Oyinlola Keeps His Promise Despite Tinubu’s Victory

By Tunde Odesola

In all my column-writing life, I’ve never kicked off an article with a quotation. But if I was going to do so in this piece, I would’ve started with the most popular Yoruba incantation and chanted, “Ohun ta wi fun ogbó, l’ogbó n gbo, ohun ta wi fun ogbà, l’ogba n gba, kóse kóse ni ti ìlákòse, á sùn má párádà ni ti igi àjà… tùèh! I, Babatunde, the son of Odesola, hypnotise you reading this article never to ask me for a percentage of the jackpot I just hit. Tó, àbàlá Èsù!”

I repeat you won’t catch me starting my column with a quotation because I believe the writer should be able to capture the attention of his audience right from the opening paragraph, using their own words, and not someone else’s. But, life is different strokes, different folks; the style is the man, after all. One man’s suya is another man’s poison.

Life is a bed of thorns, roses and ironies. Nigerian Christians and Muslims won’t disrespect a babalawo as they would disrespect a pastor or an imam. They believe and fear the efficacy of the babalawo’s juju more than they believe and fear the efficacy of their own prayer and God. Ayé Akámarà! This life: thorns, roses and ironies.

This was why some netizens, a few weeks ago, came after the General Overseer, The Redeemed Christian Church of God, Pastor Enoch Adeboye, casting the stones of ridicule at him, calling him a fabulist.

To be sure, a fabulist is a composer of fable(s) and a fable is a partly factual story telling a general truth. Can you now see how the Yoruba, in a case of mischievous ingenuity, got to call a lie fàbú? I wonder if the greatest fabulist of Nigerian comedy, Gbenga Adeboye, got to know the etymological origin of fàbú aka oduólójì before crossing over to the land where nobody grows old.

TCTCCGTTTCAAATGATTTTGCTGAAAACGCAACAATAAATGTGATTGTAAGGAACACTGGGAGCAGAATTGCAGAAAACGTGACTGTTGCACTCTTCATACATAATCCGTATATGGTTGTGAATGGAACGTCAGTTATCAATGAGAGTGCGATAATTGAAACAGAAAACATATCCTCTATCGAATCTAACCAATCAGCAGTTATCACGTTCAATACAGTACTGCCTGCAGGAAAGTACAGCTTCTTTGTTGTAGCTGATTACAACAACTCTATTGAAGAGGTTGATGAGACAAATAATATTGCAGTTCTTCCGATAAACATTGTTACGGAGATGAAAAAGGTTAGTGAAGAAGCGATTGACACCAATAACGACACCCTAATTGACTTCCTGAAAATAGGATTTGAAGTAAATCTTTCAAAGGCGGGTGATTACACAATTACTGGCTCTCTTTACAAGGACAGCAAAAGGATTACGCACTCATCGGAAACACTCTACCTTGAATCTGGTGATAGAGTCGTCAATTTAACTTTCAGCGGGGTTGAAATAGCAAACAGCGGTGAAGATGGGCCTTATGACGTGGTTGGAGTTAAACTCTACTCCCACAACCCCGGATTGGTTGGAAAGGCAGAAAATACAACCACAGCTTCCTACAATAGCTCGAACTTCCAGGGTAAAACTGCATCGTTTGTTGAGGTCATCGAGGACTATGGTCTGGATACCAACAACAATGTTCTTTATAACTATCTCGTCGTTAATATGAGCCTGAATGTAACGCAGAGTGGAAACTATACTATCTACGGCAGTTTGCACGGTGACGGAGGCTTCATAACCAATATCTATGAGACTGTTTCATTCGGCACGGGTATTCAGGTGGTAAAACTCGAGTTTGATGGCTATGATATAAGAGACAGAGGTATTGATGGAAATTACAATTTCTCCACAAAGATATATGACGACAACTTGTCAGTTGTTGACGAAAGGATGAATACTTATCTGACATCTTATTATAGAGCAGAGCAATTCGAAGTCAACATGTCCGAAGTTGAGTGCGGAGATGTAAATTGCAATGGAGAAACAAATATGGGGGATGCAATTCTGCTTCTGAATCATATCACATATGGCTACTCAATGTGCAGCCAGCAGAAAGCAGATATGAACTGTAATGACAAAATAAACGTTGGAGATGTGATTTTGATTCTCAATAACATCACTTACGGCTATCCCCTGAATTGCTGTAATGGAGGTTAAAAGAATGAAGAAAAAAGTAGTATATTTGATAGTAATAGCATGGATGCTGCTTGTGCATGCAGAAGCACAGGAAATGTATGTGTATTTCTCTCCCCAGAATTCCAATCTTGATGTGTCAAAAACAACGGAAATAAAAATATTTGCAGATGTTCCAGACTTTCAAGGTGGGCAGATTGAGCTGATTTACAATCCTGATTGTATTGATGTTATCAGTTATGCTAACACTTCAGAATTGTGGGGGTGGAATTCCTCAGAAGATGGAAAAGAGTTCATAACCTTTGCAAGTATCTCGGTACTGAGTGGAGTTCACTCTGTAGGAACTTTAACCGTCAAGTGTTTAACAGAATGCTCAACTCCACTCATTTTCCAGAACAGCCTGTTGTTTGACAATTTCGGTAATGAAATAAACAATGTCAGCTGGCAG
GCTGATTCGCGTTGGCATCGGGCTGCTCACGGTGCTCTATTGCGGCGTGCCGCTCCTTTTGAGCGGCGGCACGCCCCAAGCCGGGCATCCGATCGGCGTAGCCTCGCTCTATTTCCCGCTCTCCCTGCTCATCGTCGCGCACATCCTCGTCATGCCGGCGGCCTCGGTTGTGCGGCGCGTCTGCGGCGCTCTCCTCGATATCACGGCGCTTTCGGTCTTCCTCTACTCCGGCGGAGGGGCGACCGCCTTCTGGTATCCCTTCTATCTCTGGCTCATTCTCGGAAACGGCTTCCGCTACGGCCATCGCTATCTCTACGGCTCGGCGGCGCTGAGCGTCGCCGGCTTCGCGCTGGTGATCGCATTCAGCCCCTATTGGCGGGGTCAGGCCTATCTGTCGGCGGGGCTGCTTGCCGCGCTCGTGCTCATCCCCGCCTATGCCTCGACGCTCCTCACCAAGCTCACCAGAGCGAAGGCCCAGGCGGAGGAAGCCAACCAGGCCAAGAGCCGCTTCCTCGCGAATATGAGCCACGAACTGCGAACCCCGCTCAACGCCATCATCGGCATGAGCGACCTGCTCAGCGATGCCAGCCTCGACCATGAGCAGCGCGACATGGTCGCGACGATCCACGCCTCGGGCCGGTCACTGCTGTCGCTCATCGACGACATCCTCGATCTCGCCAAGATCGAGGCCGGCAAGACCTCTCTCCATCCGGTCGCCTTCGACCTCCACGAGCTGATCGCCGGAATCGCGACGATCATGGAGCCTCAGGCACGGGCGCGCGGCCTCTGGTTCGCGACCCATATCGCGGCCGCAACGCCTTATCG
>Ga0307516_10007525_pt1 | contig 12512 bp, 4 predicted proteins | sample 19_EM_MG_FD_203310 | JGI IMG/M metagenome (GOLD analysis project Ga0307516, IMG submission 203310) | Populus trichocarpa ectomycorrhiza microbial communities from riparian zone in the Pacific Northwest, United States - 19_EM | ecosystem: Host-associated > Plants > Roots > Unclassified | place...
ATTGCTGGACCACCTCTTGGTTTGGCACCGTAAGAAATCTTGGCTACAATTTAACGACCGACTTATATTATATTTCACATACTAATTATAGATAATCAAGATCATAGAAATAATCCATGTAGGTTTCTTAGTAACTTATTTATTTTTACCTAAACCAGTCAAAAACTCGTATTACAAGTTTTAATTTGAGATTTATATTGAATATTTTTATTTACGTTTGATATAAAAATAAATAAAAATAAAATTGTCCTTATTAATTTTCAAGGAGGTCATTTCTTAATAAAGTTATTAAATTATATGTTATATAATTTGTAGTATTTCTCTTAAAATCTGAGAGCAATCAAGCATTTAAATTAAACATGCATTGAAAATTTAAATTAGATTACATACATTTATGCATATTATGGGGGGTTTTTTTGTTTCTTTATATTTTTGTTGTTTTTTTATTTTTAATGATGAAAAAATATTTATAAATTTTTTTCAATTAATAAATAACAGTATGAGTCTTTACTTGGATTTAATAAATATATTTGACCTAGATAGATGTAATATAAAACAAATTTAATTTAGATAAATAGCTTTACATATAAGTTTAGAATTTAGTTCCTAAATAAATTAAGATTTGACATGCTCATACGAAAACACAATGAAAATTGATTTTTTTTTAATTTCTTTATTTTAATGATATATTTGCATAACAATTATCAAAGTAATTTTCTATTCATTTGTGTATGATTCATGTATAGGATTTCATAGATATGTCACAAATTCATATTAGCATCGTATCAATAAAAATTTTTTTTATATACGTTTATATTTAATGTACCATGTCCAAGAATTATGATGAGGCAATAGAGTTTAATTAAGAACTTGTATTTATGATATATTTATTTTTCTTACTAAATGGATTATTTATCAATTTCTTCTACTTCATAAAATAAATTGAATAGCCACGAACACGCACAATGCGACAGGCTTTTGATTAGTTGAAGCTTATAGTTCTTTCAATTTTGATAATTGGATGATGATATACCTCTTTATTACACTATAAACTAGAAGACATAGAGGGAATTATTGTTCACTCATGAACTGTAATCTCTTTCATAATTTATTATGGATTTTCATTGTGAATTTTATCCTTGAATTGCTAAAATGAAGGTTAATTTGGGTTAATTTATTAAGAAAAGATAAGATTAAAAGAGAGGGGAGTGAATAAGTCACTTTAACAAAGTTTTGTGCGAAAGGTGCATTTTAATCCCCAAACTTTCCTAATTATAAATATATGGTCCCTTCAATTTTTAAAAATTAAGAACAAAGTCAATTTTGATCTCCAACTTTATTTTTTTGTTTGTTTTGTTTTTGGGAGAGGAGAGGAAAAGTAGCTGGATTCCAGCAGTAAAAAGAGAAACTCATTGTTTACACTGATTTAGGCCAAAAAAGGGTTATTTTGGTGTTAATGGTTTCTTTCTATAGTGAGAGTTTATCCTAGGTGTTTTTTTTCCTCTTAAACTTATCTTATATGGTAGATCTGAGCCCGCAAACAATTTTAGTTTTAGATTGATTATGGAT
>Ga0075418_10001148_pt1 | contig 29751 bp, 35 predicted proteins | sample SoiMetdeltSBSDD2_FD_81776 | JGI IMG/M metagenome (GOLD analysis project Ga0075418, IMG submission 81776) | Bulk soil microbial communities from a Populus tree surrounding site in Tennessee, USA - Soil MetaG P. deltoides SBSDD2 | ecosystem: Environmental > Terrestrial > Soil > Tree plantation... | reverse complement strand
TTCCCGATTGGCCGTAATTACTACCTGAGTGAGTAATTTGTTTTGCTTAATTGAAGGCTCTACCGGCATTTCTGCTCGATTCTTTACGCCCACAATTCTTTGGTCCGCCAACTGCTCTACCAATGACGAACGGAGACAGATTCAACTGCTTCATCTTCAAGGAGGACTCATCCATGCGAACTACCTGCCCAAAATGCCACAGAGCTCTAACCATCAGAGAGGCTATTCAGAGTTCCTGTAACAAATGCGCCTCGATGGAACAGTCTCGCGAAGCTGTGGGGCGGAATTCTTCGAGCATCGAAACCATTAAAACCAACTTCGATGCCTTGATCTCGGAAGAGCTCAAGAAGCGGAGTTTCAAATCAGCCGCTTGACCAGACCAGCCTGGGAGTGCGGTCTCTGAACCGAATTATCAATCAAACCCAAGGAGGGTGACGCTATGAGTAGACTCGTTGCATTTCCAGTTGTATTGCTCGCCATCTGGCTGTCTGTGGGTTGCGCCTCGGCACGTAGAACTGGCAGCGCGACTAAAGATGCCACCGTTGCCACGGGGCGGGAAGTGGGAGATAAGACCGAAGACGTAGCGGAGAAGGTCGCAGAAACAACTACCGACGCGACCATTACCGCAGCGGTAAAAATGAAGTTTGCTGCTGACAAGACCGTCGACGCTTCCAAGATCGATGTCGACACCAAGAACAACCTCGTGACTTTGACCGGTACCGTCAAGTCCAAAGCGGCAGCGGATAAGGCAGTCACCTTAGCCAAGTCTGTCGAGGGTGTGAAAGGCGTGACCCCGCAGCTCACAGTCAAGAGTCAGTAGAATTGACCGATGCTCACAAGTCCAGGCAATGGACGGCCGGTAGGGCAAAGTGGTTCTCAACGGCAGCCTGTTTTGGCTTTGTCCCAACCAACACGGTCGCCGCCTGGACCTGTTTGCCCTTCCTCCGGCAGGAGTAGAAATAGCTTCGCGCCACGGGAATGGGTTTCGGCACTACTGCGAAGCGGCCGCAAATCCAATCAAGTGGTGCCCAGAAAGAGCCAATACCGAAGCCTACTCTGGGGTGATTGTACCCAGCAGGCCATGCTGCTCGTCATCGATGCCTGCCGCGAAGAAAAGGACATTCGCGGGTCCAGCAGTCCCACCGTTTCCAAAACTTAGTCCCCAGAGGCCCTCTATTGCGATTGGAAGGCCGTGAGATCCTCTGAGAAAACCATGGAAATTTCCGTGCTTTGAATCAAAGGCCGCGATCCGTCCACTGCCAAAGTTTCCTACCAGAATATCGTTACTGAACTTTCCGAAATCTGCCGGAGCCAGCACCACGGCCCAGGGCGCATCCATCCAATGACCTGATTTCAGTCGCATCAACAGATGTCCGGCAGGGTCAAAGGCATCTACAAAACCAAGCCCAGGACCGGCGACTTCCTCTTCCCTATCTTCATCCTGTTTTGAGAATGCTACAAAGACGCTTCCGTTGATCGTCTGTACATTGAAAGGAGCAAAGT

Netizens scoffed at Adeboye for saying God halted winter when he visited Colorado. “Years ago,” Adeboye began, “I was invited to Colorado in America, in January. I don’t like cold weather at all. So, I said to my Father, ‘I’m going to Colorado, while I’m there, suspend winter’. Throughout the days I was there, people were wearing T-shirts in January. He (God) pushed away winter, brought in summer. I boarded the plane at 5 p.m. to travel back to Nigeria, two hours after I left, all the snow that had been hanging in the air began to fall.”

Ironically, most of Adeboye’s critics are Christians and Muslims, who purportedly believe the miracles in the Holy Bible and the Holy Quran. They believe Moses parted the Red Sea, Elijah shut heaven from sending down the rain, and Joshua stopped the sun from setting. Yet, they don’t believe Adeboye.

I’m not a man of great anointing like Adeboye. My faith isn’t up to a fraction of the mustard seed but I know it doesn’t snow ceaselessly all through January in America. I mean, it snows and stops, and snows and stops for days in January. So, I go with Adeboye. But I’m not unmindful of the fact that Nigerians have grown weary of religious leaders because of the shameful behaviour of many of them. Adeboye is different.

Anyway, I hypnotised the reader of this piece with incantations because I know you won’t fear me if I point the Bible or the Quran at you and speak in tongues. But seeing me brandish my horn stuffed with feathers, cowries, red cloth topping, and chanting, ‘Fírí, fírí loju n ri, bòhùn, bohun làgùtàn ń wò, tùèh!’, I’m sure you won’t wait to see the manifestation of abenu gòngò, you will japa.

I chose the àfòse African traditional method to protect myself and my jackpot because I know some readers won’t heed my warning not to solicit money from me after reading this story. Hypocrites that don’t believe Baba Adeboye, is it me that they would believe? Dey play.

Please, come with me on the journey to my newfound wealth. In 2003, I was transferred from PUNCH headquarters at Mangoro, Lagos, to Osogbo, Osun State, as state correspondent. That was shortly after Chief Bisi Akande left government and Prince Olagunsoye Oyinlola got in the saddle. I sailed into Osun on the wave of the acrimony of the time when you were either a friend or a foe; there was no fence to sit on.